Unlike prohibited substances, controlled prescription medications are legal for someone to possess and use under certain circumstances. After a doctor diagnoses someone with a specific condition and recommends certain medications for their treatment, an individual can lawfully possess medications that would otherwise trigger arrest and prosecution.
Patients with a valid prescription and who obtain their medication from a licensed pharmacy can legally use prescribed drugs in accordance with a doctor’s recommendations. Yet, some people wrongfully assume that they can do just about anything with a drug once a doctor recommends it to them.
Every year, many people learn the hard way that the law still largely limits what someone can do with a prescription drug. One mistake, in particular, often leads to people’s arrest and prosecution for treating their medication in ways that they thought were totally legal.
People cannot share or resell medication
It may be legal to have a narcotic pain reliever or muscle relaxant on hand because a doctor prescribed it. However, once someone’s condition improves, they may not need all of the pills the doctor prescribed and the pharmacist provided.
People often find themselves with a bit of leftover medication when their conditions improve. Instead of making use of drop-off systems intended to keep those medications off of the unregulated market, people may hold on to their leftover medication. Frequently, they will make the mistake of assuming that they can do whatever they want with that medication.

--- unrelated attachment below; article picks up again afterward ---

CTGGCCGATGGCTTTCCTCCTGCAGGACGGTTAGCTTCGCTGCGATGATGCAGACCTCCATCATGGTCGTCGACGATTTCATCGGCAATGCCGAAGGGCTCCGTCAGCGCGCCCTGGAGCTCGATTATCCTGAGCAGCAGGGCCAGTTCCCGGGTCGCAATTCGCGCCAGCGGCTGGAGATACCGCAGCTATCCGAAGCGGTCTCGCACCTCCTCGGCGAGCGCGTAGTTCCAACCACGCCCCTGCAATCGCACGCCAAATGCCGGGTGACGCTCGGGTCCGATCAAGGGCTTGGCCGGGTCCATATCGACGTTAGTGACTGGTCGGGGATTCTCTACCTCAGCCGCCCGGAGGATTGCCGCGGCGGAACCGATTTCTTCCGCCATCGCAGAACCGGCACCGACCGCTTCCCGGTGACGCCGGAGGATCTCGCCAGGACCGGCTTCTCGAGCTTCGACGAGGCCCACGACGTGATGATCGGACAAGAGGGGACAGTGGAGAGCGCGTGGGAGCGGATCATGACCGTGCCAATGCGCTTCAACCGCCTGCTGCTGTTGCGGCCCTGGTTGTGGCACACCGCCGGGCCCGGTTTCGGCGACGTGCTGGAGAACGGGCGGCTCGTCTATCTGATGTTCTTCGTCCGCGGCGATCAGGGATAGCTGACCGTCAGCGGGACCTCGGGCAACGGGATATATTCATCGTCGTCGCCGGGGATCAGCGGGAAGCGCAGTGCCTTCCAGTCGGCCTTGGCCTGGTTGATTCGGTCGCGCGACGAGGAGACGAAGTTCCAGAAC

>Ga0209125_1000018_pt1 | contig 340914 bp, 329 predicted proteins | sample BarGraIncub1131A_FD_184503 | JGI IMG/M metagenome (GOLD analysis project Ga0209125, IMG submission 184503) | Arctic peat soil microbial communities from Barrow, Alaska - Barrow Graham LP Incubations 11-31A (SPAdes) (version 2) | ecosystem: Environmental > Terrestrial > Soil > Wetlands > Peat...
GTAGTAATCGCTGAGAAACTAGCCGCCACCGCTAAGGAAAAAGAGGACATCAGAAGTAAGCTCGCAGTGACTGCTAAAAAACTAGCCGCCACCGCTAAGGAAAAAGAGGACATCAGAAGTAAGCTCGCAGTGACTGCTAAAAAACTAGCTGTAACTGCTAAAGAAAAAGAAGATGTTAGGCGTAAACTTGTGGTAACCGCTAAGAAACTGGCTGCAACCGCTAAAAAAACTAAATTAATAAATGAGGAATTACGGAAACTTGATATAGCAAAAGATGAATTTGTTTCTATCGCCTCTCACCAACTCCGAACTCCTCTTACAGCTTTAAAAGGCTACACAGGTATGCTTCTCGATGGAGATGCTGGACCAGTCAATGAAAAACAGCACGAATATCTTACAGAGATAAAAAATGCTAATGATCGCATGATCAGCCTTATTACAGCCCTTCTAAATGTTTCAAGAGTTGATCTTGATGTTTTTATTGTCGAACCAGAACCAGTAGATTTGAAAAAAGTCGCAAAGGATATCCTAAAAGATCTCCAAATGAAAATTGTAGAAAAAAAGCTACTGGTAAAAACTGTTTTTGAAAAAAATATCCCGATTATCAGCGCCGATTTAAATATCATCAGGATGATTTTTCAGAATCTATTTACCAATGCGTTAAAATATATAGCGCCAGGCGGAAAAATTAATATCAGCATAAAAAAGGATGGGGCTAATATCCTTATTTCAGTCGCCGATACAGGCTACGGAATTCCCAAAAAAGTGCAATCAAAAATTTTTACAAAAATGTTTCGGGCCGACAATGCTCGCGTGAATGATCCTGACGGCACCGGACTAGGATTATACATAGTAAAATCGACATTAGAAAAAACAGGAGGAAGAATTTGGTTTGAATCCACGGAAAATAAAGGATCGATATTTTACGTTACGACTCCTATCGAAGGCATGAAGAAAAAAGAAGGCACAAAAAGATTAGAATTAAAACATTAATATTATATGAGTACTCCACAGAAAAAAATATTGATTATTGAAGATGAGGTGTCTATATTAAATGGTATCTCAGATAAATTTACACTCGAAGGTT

People may offer to give it to a spouse or a child when they get hurt or to a neighbor or a co-worker who needs medication but doesn’t have insurance. Transferring the medication to someone else, even without financial compensation, could lead to someone’s prosecution. Additionally, if the person who received that medication overdoses, commits a crime or causes a car crash after consuming it, there could be additional consequences for the person who provided the prescription medication to them.
Raising questions can help someone avoid conviction
Is there a possibility that someone took the medication without permission or that they simply used an empty pill container to store drugs that they secured on the unregulated market? There are numerous potential explanations for what may seem like a criminal incident to police officers at the time of someone’s arrest.
Those who understand how the law restricts their actions related to certain prescribed medications could help someone accused of violating the law prove that they did not commit offenses of which they’ve been charged. Raising reasonable questions about whether someone actually broke the law or intended to do so can be a viable defense strategy for someone accused of violating controlled substance laws under a variety of circumstances.